Ashleigh Barty, Marketa Vondrousova
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WATCH LIVE: French Open women’s final

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Ashleigh Barty and Marketa Vondrousva meet in one of the unlikeliest French Open women’s finals, live on NBC Sports.

Neither Barty, the No. 8 seed, nor Vondrousova, ranked No. 38, had been past the quarterfinals of any Grand Slam coming into Roland Garros. Only one other time since 1980 has a major final featured two players who had never made it to the last four (2005 French Open, Rafael Nadal over Mariano Puerta.)

One player will end Saturday lifting the Coupe Suzanne Lenglen, signifying the biggest win of her career.

WATCH LIVE: French Open Women’s Final — 9 a.m. ET

The draw opened up for both players in an upset-filled two weeks.

Barty, the 2011 Wimbledon junior champion who left tennis to play cricket in 2015, was in Serena Williams‘ section and Naomi Osaka‘s quarter. But both of those favorites were upset in the first week.

Barty proved her Australian Open quarterfinal and Miami Open title earlier this season were no fluke, dumping three straight Americans to make the final (Sofia KeninMadison Keys and Amanda Anisimova).

She’s trying to join Sam Stosur as the only Australian women to win a Grand Slam singles title in the last 40 years.

Vondrousova, a 19-year-old Czech, was an even bigger surprise, becoming the first teen in a major final since Caroline Wozniacki at the 2009 U.S. Open.

She beat four straight seeded players (none in the top 10, though), getting to the final without dropping a set. The last woman to win Roland Garros with a perfect sets record was Justine Henin in 2007.

FRENCH OPEN: TV Schedule | Scores | Men’s Draw | Women’s Draw

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Bobby Joe Morrow, triple Olympic sprint champion, dies at 84

Bobby Joe Morrow
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Bobby Joe Morrow, one of four men to win the 100m, 200m and 4x100m at one Olympics, died at age 84 on Saturday.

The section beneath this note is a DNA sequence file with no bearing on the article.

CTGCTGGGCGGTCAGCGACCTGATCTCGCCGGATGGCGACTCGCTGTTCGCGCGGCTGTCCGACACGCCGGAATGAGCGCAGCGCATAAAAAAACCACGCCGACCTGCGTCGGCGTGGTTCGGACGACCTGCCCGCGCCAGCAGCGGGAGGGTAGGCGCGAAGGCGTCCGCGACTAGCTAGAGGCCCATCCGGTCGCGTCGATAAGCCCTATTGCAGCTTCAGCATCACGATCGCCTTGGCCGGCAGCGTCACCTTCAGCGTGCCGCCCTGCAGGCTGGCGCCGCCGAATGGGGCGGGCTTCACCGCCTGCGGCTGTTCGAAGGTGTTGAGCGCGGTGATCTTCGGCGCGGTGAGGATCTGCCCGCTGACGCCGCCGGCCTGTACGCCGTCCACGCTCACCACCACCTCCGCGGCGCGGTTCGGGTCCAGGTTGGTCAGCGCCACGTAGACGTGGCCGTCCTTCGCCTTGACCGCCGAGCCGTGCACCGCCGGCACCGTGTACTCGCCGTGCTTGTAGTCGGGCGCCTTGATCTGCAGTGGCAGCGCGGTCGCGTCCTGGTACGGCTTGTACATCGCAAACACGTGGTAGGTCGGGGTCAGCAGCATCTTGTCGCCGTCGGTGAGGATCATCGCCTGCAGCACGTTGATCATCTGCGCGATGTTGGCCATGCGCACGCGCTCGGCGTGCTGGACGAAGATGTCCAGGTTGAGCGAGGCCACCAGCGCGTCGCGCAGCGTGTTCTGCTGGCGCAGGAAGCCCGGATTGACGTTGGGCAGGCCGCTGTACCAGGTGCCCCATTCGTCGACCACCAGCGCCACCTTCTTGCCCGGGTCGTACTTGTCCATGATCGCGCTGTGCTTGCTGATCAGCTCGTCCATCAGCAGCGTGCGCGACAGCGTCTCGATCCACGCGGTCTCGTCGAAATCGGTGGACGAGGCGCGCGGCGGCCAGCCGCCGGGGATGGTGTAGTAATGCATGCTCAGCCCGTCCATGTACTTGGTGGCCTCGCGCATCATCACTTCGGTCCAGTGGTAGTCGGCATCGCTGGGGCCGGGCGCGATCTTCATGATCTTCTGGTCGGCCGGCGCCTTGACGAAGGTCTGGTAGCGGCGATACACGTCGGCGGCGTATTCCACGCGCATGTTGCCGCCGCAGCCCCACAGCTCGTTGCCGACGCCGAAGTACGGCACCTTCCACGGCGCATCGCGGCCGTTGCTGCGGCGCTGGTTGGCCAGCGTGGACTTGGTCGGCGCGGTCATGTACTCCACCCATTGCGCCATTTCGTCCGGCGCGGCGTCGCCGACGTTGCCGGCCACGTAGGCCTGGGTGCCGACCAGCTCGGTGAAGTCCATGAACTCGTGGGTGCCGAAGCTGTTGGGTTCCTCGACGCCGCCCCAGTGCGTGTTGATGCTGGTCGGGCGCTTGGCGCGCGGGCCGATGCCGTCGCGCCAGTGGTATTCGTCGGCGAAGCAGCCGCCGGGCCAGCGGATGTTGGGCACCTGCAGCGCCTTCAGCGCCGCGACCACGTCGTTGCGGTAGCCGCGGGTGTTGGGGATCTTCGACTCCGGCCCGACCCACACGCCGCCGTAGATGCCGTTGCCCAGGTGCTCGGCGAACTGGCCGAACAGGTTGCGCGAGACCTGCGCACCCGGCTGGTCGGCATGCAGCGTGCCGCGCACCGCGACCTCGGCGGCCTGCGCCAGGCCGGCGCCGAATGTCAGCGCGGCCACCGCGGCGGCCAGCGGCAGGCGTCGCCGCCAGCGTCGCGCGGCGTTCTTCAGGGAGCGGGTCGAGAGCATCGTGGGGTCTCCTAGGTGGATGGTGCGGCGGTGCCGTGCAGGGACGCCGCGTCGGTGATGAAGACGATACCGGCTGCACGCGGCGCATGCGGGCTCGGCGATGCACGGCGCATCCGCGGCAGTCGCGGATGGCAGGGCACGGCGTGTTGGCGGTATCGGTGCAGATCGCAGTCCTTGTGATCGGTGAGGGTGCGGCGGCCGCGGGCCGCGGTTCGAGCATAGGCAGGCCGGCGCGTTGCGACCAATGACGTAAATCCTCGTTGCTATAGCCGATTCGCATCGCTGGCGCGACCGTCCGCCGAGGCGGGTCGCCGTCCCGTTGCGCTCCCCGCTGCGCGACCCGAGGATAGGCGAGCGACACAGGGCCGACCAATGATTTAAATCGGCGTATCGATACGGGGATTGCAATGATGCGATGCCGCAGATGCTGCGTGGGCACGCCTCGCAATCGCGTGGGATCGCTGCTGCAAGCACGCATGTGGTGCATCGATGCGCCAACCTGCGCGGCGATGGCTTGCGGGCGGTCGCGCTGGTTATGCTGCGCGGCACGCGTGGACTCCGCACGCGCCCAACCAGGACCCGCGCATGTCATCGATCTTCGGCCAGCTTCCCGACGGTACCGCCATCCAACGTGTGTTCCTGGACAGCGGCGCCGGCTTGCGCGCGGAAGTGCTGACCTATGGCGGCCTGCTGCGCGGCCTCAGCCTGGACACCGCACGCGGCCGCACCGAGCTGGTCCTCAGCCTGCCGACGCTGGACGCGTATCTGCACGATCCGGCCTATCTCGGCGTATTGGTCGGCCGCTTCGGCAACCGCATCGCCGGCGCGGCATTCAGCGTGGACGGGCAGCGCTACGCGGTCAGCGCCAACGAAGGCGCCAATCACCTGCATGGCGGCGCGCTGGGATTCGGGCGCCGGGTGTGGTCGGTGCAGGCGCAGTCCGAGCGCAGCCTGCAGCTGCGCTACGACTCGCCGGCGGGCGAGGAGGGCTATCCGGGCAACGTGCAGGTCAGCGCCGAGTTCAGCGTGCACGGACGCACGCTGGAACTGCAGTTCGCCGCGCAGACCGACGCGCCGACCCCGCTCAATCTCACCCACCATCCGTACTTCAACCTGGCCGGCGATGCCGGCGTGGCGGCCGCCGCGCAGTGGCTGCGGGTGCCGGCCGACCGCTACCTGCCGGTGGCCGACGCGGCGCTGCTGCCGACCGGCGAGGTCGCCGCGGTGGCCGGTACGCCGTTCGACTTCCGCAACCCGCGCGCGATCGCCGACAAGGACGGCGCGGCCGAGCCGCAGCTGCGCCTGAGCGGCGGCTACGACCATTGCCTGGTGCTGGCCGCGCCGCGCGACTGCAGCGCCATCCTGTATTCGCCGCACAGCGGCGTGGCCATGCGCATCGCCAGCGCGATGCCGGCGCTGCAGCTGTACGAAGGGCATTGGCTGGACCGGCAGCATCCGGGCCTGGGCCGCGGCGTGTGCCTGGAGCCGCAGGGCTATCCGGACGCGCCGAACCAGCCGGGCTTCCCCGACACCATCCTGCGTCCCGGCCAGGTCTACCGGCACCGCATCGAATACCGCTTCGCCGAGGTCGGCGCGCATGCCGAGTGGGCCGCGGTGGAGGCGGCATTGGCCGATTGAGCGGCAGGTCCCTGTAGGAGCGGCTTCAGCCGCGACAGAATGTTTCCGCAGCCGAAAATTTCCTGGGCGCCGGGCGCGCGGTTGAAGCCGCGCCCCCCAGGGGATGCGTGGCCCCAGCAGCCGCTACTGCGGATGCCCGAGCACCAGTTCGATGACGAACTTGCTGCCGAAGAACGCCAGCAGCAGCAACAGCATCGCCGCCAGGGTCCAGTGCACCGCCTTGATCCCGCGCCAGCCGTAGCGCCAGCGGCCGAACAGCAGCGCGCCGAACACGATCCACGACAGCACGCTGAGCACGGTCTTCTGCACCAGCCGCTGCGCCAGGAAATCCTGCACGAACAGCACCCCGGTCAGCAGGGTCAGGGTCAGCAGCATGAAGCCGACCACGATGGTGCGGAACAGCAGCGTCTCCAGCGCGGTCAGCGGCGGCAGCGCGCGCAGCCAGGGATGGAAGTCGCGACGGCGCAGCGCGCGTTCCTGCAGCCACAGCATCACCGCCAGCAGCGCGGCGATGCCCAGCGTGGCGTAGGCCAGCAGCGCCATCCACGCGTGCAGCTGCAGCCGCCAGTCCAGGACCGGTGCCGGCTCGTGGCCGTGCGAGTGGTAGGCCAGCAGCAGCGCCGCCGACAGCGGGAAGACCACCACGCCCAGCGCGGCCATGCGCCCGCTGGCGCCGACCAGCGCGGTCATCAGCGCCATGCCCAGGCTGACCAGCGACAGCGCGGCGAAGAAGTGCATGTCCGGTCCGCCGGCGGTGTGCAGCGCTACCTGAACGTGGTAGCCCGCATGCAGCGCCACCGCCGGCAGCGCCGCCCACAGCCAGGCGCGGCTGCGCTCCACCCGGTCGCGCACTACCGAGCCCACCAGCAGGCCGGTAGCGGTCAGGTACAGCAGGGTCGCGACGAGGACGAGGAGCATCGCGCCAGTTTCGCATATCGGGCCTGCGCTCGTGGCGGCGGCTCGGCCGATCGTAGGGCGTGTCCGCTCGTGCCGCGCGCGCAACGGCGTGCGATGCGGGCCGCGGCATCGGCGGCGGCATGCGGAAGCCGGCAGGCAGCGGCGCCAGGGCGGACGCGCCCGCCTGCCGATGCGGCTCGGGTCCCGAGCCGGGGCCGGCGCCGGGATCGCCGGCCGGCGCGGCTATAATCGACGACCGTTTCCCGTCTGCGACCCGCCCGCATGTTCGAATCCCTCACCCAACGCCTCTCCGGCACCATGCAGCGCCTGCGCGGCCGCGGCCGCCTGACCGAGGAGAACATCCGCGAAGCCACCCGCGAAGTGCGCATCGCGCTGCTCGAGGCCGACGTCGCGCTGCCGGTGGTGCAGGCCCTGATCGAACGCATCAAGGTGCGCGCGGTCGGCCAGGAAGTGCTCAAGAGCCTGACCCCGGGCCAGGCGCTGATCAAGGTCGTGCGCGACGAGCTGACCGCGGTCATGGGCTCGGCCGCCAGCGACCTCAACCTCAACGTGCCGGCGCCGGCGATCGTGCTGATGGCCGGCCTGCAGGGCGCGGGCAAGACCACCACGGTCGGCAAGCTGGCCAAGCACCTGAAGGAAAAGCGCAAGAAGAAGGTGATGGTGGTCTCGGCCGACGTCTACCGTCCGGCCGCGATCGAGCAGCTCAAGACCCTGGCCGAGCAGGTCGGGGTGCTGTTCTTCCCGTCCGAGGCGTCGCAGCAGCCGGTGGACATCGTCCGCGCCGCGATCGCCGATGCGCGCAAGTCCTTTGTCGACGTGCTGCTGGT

Morrow’s family said he died of natural causes.

Morrow swept the 100m, 200m and 4x100m at the 1956 Melbourne Olympics, joining Jesse Owens as the only men to accomplish the feat. Later, Carl Lewis and Usain Bolt did the same.

Morrow, raised on a farm in San Benito, Texas, set 11 world records in a short career, according to World Athletics.

He competed in one Olympics, and that year was named Sports Illustrated Sportsman of the Year while a student at Abilene Christian. He beat out Mickey Mantle and Floyd Patterson.

“Bobby had a fluidity of motion like nothing I’d ever seen,” Oliver Jackson, the Abilene Christian coach, said, according to Sports Illustrated in 2000. “He could run a 220 with a root beer float on his head and never spill a drop. I made an adjustment to his start when Bobby was a freshman. After that, my only advice to him was to change his major from sciences to speech, because he’d be destined to make a bunch of them.”

The Associated Press contributed to this report.

Johnny Gregorek runs fastest blue jeans mile in history

Johnny Gregorek
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Johnny Gregorek, a U.S. Olympic hopeful runner, clocked what is believed to be the fastest mile in history for somebody wearing jeans.

Gregorek recorded a reported 4 minutes, 6.25 seconds, on Saturday to break the record by more than five seconds (with a pacer for the first two-plus laps). Gregorek, after the record run streamed live on his Instagram, said he wore a pair of 100 percent cotton Levi’s.

Gregorek, the 28-year-old son of a 1980 and 1984 U.S. Olympic steeplechaser, finished 10th in the 2017 World Championships 1500m. He was sixth at the 2016 U.S. Olympic Trials.

He ranked No. 1 in the country for the indoor mile in 2019, clocking 3:49.98. His outdoor mile personal best is 3:52.94, ranking him 30th in American history.

Before the attempt, a fundraiser was started for the National Alliance on Mental Illness, garnering more than $29,000. Gregorek ran in memory of younger brother Patrick, who died suddenly in March 2019.

“Paddy was a fan of anything silly,” Gregorek posted. “I think an all out mile in jeans would tickle him sufficiently!”

MORE: Seb Coe: Track and field needs more U.S. meets

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